injuries treated on an outpatient basis, of nursing home admissions triggered by fear of falling, and of activity limitations and disability owing to falls.


Current prospects for the prevention of falls are uncertain, although several intrinsic and pharmacologic factors that are associated with an increased risk of falls have been identified. Many falls in the elderly are probably multifactorial, resulting from the convergence of several intrinsic, pharmacologic, environmental, behavioral, and activity-related factors. However, knowledge regarding the etiologic mechanisms of these risk factors and how they combine to produce falls remains limited. Perhaps even more limited is an understanding of situational and environmental factors that precipitate a fall in persons with predisposing characteristics. Situational and environmental factors may be among the most important determinants of risk in healthy older persons. Finally, a better understanding is needed of factors that affect the risk of injury and other adverse outcomes of a fall.

Intrinsic Risk Factors

Falls are a recognized marker of frailty and mobility impairment in the elderly. The presence and severity of functional disability is a useful indicator of the risk of falling in individuals and populations (Table 15-1). Data from the National Health Interview Survey's 1984 Supplement on Aging indicate that persons aged 75 to 84 who require help with activities of daily living are 14 times more likely, and those with limitations in walking, transfer, and balance activities are 10 times more likely, to report having two or more falls in the previous 12 months compared with persons with no limitations.43 The association of falls with frailty and functional disabilities in the elderly is also evident in the high rates of falls reported in nursing homes.93 The design of effective preventive measures, however, requires knowledge of treatable impairments and conditions that contribute to functional disability, frailty, and falls in older populations.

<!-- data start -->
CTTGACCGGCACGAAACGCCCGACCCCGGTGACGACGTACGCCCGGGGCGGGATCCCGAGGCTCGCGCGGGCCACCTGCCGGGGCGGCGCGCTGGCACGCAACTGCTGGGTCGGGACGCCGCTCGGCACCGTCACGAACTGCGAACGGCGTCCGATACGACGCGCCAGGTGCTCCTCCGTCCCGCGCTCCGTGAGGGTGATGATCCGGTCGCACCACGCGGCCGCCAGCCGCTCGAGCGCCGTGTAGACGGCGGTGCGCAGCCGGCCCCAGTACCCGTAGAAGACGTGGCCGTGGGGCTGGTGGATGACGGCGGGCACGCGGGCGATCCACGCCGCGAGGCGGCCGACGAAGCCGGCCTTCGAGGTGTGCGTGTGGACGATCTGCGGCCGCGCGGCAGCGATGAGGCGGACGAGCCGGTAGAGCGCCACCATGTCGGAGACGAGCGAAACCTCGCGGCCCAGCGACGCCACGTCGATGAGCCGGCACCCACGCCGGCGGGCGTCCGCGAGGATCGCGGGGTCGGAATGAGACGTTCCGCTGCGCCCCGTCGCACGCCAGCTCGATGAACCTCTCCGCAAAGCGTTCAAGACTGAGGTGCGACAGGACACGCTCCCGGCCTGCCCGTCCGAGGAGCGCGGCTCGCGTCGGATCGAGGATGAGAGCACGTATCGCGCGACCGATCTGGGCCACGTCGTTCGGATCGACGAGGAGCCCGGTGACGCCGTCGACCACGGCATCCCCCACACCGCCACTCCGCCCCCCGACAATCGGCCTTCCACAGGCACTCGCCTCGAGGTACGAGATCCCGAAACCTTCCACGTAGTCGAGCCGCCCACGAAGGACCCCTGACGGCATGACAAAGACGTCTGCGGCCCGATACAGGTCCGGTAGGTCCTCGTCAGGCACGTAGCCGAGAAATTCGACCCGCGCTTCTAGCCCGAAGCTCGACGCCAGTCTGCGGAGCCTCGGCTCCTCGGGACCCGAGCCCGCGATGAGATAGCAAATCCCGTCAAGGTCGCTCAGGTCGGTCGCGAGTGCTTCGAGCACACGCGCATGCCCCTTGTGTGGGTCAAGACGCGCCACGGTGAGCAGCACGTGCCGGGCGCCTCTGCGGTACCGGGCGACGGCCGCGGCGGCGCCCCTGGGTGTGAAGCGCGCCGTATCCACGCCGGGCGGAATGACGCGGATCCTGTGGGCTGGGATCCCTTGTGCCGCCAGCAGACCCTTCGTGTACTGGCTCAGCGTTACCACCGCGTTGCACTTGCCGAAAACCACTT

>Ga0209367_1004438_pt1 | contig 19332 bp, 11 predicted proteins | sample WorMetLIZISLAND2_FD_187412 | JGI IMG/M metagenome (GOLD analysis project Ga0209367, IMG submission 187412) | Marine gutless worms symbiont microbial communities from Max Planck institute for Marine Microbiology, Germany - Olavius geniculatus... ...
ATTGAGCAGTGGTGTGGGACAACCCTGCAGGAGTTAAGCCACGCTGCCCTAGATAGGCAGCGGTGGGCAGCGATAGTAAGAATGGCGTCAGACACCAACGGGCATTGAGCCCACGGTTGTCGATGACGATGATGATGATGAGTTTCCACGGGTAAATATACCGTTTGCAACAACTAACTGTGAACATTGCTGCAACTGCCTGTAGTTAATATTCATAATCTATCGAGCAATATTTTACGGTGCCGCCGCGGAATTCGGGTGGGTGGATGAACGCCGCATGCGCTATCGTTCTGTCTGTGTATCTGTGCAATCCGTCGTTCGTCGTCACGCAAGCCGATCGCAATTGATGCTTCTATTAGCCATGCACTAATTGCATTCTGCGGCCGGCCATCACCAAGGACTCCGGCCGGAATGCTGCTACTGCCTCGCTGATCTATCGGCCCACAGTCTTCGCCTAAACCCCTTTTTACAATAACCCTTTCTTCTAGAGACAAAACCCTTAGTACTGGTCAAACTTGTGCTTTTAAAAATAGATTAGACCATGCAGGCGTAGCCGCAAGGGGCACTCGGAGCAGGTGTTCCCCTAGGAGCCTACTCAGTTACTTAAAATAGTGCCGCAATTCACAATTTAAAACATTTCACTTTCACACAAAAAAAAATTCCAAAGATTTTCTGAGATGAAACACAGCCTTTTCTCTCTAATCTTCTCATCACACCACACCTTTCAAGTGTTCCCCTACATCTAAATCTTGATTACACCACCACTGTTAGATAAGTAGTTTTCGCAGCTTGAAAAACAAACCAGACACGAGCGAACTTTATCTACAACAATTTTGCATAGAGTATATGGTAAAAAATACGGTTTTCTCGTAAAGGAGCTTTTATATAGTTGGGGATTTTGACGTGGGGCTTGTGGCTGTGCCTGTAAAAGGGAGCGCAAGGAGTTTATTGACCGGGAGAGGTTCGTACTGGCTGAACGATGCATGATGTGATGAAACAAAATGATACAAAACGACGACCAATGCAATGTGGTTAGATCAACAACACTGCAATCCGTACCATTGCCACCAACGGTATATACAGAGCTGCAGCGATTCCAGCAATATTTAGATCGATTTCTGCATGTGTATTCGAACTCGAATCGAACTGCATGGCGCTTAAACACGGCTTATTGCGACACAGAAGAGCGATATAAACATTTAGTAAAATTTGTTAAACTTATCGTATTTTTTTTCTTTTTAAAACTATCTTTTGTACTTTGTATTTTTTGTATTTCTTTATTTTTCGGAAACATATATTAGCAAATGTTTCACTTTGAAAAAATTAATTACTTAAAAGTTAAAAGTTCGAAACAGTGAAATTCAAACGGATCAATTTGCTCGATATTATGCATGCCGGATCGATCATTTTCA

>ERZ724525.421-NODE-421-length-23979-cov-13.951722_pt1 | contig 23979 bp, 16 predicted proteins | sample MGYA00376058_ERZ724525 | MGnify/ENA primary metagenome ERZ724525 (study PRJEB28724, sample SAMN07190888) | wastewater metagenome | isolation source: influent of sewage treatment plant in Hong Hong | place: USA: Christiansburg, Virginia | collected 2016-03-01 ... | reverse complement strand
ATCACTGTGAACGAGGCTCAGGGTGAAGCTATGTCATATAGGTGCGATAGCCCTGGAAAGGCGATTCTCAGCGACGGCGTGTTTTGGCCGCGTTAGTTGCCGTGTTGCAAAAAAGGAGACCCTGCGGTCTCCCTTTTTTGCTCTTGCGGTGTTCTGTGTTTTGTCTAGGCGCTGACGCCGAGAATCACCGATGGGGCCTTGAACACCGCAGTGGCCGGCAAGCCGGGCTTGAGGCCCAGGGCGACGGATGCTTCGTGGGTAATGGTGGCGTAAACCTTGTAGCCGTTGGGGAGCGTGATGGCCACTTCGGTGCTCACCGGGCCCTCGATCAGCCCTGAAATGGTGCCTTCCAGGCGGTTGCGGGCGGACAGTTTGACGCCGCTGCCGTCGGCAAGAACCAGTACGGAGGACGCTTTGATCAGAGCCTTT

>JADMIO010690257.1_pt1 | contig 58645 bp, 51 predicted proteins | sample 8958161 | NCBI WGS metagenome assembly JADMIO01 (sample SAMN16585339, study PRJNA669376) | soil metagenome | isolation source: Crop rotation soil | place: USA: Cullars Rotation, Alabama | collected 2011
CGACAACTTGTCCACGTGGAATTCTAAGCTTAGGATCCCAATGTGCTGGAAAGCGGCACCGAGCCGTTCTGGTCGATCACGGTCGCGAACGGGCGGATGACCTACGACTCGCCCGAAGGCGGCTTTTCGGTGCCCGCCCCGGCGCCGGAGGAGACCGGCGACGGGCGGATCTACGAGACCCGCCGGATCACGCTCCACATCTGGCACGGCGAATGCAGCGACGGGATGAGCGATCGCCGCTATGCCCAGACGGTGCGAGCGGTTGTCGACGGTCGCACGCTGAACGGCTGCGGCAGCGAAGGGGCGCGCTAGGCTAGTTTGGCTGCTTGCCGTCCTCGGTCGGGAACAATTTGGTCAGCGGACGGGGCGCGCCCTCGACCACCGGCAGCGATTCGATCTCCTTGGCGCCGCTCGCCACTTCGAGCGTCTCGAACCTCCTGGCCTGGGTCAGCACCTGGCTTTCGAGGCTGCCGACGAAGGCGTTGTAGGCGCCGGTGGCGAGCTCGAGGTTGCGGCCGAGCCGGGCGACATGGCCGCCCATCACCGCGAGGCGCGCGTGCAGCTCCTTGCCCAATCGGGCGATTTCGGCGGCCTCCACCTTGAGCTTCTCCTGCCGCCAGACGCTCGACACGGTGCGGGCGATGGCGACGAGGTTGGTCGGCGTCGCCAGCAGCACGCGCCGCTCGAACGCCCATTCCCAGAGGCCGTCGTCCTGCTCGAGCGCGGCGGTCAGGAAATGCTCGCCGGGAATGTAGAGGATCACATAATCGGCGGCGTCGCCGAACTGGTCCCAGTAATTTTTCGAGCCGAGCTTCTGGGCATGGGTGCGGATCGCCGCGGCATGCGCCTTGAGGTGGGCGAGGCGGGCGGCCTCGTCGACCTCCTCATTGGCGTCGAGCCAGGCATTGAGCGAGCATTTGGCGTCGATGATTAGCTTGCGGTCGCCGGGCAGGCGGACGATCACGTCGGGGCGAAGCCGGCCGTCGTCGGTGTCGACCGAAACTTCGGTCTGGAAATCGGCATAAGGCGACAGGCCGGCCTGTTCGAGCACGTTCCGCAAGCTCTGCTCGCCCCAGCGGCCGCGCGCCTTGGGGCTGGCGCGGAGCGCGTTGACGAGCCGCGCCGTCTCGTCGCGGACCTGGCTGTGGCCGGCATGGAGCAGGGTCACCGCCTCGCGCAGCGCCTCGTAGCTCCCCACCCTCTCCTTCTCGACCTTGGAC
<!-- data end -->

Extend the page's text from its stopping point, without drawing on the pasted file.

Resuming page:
Normal gait and postural stability depend on the proper functioning of sensory, neuromuscular, and musculoskeletal systems. Limb proprioceptive and tactile input, visual input, and vestibular input are critical for maintaining the body's center of gravity within

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